Not completely, but enough to actually really develop this other, alternative way of financing things.

Tim Ferriss: Venture capital.

Kevin Kelly: Right, venture capital. I think psychologically there was this other division, this other kind of divorcing from the whole California story of no adult supervision, not asking for permission, which started with the ‘49ers and before. I think that also continued to influence the culture. So there was a cultural innovation. Many people say that the greatest invention from Silicon Valley was not the transistor or software, it was this model. It was this innovation model. That is the kind of Meta –

Tim Ferriss: The innovation model meaning the set of beliefs and maxims and so on that those people carried in their heads?

Kevin Kelly: Exactly, right. The venture funding model, the startup model, this method, this culture that would reward.

The joke was you change your job and you walk across the street. And also the fact that you were encouraged to change your job. Far from lifelong employment, but this idea that you’ve been here a couple years, time to move on. So there was a whole bunch of things that are ingredients to that. This book studied this in a more economically rigorous way of why did one surpass the other?

Tim Ferriss: There’s a number of fascinating documentaries on this as well and maybe it’s all sort of hindsight logical, but in reality, 90 percent of it was just random collision of people and factors; I don’t know.

Kevin Kelly: I would also recommend John Markoff’s book with this really trippy title called What the Dormouse Said.

Tim Ferriss: What the Dormouse Said.

Kevin Kelly: Which is about the hippy origins of the personal computer industry. So there’s a whole other strand which is very influential, which was the fact that the hippy generation embraced computers unlike the other technologies that they rejected.

And they embraced them from Doug Engelbart to Steve Jobs, to a lot of the AI guys. A lot of the people in the early computer industry had a little of the hippy background and they saw these things as augmentations, as basically it’s kind of like a new age way to augment the human. So when people left the communes – they tried the communes, they didn’t work. With the long hair. But they learned a lot of skills, including small business skills. Making their candles, and their sandals, and their macramé, selling honey or whatever it was.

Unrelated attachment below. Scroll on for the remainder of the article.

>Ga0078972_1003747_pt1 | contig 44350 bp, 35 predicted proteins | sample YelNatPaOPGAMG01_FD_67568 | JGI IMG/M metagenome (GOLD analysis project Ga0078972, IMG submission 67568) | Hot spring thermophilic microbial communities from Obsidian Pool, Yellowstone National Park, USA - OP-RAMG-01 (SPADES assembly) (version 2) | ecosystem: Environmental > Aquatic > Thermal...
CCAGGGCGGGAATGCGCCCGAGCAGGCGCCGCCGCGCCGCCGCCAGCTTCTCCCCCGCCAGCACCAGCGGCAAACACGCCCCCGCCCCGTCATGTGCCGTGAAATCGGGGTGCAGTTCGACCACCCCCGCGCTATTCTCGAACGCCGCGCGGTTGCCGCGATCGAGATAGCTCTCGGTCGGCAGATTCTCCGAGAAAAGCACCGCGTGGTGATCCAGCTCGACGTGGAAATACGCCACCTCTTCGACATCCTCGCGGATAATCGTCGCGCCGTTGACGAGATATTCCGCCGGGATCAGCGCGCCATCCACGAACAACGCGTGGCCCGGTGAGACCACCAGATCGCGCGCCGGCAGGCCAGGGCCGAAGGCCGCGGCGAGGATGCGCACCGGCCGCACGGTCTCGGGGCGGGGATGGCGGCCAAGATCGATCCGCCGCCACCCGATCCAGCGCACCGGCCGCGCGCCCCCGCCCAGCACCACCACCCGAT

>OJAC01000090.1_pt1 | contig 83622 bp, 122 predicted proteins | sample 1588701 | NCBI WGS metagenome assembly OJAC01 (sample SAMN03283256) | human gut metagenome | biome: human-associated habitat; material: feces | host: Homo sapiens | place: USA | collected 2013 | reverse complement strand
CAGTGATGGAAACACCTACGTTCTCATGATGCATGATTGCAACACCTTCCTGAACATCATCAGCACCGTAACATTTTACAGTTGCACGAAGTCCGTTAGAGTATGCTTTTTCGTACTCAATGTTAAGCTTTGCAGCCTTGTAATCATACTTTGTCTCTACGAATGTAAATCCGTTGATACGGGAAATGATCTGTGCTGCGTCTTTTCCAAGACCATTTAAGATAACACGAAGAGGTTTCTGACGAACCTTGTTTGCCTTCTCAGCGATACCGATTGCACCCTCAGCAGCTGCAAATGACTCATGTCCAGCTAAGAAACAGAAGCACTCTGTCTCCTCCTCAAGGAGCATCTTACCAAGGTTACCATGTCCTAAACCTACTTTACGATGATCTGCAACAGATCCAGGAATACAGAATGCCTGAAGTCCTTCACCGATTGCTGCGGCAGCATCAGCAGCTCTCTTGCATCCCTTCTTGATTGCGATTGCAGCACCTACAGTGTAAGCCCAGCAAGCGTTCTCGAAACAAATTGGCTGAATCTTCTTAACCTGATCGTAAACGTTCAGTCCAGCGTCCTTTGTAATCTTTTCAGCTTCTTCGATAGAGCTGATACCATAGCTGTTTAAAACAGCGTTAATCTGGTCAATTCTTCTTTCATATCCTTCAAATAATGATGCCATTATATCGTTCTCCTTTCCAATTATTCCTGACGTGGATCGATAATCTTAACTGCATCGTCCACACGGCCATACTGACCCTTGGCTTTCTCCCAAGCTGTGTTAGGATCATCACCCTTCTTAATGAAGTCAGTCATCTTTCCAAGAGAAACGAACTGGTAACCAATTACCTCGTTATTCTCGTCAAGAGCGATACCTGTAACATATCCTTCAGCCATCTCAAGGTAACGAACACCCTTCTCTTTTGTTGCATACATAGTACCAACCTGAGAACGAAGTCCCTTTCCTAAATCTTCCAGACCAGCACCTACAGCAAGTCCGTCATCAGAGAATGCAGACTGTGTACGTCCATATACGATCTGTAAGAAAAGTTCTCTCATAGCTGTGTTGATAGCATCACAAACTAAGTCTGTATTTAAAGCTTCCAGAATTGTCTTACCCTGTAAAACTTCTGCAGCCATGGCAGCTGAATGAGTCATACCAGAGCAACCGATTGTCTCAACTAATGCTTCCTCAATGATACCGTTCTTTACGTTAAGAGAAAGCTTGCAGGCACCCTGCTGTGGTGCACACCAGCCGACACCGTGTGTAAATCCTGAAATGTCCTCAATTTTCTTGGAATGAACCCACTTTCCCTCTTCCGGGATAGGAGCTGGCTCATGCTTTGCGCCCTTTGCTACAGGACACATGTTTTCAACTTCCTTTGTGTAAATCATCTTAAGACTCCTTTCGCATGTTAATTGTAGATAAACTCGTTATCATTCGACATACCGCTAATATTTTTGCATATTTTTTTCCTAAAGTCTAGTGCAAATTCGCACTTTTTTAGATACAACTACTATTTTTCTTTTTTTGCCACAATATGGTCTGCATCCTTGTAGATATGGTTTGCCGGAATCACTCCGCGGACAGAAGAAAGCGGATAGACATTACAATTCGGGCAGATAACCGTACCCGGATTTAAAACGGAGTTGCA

So unlike people who went to college and never dropped out; who went to work for the big organizations, the IBM, they were at the craft fairs getting business skills.

Then when they came along, they transferred those directly into this idea of small businesses which were not cool. If you told somebody in the ‘50s that you were at a startup that was a code for “I’m unemployed, I was fired.”

Tim Ferriss: It’s like consultant right? Oh, you mean unemployed. That was the analog.

Kevin Kelly: Right.

Tim Ferriss: Have you ever been to – I know I’m jumping around here – but to Christiania? I think it’s in Copenhagen.

Kevin Kelly: Yes, in Copenhagen.

Tim Ferriss: So there’s this area – for people who haven’t been – called Christiania. I’m pretty sure I’m getting it roughly right. It’s effectively like a hippy/anarchist commune in the middle of or around Copenhagen. There are gates that you walk through and it says here ends the European Union when you walk through. And as you describe, it is people walking their kids around in wheelbarrows, making honey, and making candles. They have breweries. It’s such a funky experience.

Kevin Kelly: It’s a little autonomous region that started off as a squatter city that is now semi-legal in some capacity and they do have their own little government at this point and it’s quite extensive. You could spend – it’s not as quite as big as Singapore.

Tim Ferriss: It’s not that far off.